Changes have come to many education-related programs under President Bush’s administration. Among them:
No Child Left Behind Act of 2001
By any measure, President Bush’s biggest accomplishment in education was the enactment of the school improvement law, which reflects many of the core ideas proposed by him, including expanded testing, tough accountability standards, and new options for students in low-performing schools. The president expended substantial political capital to ensure its passage under a broadly bipartisan approach.
More than 2,000 schools in every state and the District of Columbia are participating in the president’s Reading First initiative. Under the $1 billion-a-year program, states are training thousands of elementary school teachers and reading coaches in what is described as research-based instruction, which incorporates basic skills, as well as comprehension and fluency. With their Reading First grants, states are also implementing new reading series and ongoing assessments to gauge students’ progress.
Mr. Bush dropped his goal of including a private-school-voucher program in the No Child Left Behind Act, but he did secure a provision under which Title I schools that do not make adequate yearly progress for two years in a row are required to allow students to transfer to other schools. Separately, the administration successfully pushed for the first federally financed program of private school vouchers, a five-year pilot program in the District of Columbia that awards up to $7,500 per student to attend religious and secular private schools.
Both the No Child Left Behind Act and the new Institute of Education Sciences in the Department of Education put a high priority on “scientifically based research” in education. The 2002 law establishing the institute also marked a dramatic overhaul of federal education research operations. Aiming to create a more politically independent research agency, it replaced the position of an assistant secretary for federal education research operations with a director appointed to a six-year term.
Under the No Child Left Behind law, districts and schools are held accountable for raising the achievement of all students, including those with disabilities. The Education Department has issued rules that allow districts to use some below-grade-level alternative assessments for students with severe cognitive disabilities. Meanwhile, the reauthorization of the Individuals with Disabilities Education Act has remained unfinished in Congress.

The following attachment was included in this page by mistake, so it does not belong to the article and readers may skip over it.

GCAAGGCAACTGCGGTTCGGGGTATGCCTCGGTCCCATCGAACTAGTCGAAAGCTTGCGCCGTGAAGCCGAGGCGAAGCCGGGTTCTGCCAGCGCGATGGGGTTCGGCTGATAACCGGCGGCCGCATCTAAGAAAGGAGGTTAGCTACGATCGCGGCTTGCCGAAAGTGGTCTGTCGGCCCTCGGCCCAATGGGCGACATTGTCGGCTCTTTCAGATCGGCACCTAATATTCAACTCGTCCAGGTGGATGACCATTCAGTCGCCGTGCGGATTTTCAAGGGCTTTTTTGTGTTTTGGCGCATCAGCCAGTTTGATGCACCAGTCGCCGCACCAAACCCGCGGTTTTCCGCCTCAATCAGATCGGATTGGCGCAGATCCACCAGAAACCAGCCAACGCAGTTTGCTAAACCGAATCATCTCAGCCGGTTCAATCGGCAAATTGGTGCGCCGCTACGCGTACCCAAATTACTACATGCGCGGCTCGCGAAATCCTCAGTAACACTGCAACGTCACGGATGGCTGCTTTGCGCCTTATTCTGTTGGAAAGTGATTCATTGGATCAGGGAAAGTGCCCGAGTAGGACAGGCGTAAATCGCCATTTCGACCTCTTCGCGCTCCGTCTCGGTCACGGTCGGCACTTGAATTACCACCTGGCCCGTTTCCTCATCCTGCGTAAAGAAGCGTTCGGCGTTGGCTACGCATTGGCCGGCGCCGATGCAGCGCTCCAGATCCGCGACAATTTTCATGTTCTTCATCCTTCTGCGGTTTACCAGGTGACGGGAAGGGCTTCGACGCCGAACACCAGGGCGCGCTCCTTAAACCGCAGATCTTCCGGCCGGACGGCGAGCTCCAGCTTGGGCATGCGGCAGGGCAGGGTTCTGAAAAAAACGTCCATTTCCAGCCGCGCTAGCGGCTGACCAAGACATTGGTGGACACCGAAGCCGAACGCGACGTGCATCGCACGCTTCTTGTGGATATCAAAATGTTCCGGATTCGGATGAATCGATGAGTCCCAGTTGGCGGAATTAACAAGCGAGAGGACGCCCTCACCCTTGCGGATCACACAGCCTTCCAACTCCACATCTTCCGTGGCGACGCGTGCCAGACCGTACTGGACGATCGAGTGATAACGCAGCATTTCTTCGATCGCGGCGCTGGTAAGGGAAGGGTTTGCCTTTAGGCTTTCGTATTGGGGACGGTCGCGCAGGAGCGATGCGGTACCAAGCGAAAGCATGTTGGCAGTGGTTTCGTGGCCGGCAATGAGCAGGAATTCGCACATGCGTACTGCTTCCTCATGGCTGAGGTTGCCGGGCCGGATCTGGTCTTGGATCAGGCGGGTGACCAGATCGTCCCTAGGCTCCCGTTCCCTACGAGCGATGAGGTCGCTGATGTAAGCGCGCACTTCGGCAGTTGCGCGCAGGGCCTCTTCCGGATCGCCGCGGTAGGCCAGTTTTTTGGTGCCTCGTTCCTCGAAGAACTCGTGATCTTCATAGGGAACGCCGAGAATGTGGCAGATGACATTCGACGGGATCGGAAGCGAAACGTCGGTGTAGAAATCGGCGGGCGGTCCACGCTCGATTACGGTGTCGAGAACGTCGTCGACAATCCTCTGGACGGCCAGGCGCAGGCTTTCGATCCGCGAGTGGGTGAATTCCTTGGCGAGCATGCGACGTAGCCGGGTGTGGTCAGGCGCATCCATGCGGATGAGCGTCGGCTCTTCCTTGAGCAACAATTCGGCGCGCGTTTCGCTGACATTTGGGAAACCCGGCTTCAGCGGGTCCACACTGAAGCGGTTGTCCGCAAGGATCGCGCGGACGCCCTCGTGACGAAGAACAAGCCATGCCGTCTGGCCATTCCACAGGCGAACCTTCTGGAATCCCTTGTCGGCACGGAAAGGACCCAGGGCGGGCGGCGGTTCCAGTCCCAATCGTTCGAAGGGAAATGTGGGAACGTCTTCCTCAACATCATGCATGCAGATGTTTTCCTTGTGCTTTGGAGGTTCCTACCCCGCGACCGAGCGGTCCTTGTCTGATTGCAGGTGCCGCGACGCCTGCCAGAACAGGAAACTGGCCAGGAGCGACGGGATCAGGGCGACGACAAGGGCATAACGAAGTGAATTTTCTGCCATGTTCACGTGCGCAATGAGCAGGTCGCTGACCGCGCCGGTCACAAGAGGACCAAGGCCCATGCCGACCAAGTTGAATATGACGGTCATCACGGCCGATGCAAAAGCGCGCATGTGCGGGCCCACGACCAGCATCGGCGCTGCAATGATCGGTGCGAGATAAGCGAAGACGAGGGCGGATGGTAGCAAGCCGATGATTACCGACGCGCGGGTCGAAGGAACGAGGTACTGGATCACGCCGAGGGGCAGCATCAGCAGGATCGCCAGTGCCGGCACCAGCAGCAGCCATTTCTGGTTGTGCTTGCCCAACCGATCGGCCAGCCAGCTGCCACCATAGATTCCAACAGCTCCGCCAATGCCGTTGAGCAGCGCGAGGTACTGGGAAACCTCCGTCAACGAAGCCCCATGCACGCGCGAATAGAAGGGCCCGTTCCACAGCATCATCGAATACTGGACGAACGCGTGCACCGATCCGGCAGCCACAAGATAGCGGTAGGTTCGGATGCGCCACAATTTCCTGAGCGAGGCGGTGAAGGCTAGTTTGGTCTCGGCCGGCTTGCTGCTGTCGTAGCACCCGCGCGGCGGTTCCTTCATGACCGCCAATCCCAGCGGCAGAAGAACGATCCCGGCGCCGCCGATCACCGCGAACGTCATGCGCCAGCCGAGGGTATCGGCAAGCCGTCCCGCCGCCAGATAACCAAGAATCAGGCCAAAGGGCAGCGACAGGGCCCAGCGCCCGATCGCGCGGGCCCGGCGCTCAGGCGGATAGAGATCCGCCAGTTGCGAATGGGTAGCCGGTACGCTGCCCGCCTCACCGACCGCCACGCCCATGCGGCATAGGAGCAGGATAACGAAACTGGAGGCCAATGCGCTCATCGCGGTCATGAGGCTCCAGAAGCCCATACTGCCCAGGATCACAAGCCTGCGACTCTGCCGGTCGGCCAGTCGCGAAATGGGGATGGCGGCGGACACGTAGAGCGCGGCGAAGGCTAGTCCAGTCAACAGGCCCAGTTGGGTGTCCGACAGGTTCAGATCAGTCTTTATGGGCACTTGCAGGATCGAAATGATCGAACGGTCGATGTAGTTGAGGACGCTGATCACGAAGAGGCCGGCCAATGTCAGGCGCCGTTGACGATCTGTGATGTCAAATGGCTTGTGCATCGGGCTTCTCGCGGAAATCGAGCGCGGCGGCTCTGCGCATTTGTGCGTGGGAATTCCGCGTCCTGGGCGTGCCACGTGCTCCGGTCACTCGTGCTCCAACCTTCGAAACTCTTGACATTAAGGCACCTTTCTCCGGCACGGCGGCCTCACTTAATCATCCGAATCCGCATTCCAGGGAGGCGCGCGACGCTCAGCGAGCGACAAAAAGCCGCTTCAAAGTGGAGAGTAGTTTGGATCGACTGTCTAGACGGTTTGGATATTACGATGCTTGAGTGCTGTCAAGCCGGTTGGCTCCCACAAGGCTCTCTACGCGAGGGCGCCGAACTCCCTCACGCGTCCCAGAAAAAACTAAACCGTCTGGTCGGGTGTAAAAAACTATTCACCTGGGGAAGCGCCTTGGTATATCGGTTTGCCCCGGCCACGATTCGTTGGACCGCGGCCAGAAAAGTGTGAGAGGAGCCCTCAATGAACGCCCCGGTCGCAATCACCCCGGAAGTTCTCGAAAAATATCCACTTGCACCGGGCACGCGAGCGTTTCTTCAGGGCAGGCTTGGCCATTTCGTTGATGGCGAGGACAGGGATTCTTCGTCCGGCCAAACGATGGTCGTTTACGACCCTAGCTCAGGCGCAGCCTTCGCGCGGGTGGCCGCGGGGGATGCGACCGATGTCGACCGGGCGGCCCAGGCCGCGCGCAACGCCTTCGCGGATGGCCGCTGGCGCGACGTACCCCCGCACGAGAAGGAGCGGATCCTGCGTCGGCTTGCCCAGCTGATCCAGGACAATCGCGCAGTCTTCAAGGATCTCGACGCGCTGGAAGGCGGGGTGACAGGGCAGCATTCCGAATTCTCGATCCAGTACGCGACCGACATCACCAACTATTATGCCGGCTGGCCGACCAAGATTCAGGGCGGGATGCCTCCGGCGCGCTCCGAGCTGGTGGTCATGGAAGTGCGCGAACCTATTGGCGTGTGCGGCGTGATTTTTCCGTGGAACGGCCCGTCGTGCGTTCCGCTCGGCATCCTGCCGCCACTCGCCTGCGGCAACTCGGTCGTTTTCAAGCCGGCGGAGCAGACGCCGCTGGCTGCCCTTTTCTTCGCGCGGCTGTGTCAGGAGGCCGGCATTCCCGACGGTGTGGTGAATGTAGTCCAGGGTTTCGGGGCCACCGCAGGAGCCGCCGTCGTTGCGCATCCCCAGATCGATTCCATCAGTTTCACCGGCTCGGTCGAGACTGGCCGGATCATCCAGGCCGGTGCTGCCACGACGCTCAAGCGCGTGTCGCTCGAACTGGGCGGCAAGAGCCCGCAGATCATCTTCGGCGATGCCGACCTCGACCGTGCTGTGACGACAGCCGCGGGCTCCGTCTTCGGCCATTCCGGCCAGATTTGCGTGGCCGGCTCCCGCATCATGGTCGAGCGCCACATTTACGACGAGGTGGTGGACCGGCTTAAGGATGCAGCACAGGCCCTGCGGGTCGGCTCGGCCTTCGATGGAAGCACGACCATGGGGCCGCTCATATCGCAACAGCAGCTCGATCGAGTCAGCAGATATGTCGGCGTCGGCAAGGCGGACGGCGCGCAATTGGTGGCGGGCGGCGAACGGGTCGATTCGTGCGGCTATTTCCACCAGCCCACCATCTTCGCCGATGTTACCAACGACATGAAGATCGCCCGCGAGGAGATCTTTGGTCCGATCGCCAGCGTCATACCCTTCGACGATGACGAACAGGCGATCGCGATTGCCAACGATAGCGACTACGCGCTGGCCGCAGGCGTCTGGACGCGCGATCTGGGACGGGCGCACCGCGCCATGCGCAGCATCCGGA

The administration instituted testing of children in the Head Start preschool program on vocabulary, letter recognition, and early mathematics skills. The administration has also clashed with critics over the alleged mismanagement of local programs. Mr. Bush pushed for moving Head Start from the Department of Health and Human Services to the Education Department, but critics beat the idea back. The Head Start reauthorization is stalled in Congress.
In 2002, the president appointed a commission to study long-standing criticism of enforcement in athletics of Title IX of the Education Amendments of 1972, which prohibits sex discrimination in educational programs that receive federal money. Women’s groups stressed that female athletes still face inequality in school and college athletics, while some advocates for men’s athletics complained that Title IX has led to the elimination of certain men’s teams. The commission made 23 recommendations, but the Education Department last year renewed its support for the law and its regulations.
In 2003, the administration filed a brief with the U.S. Supreme Court opposing racial preferences in college admissions. After the court upheld affirmative action under certain circumstances, the administration still promoted race- neutral admissions polices. Spending for financial aid has increased under President Bush to a record level, but the president has proposed keeping the maximum Pell Grant award level at $4,050 for the third straight year, at a time when such grants cover a smaller chunk of college costs than ever.
Education Department Management
President Bush inherited an Education Department with a history of financial- management problems, including failed audits and sketchy data collection. Department employees also had been involved in scandals related to waste and fraud. To fight the problems, the agency curbed the use of department credit cards, among other measures. In 2003, the department earned its first “clean” audit in six years.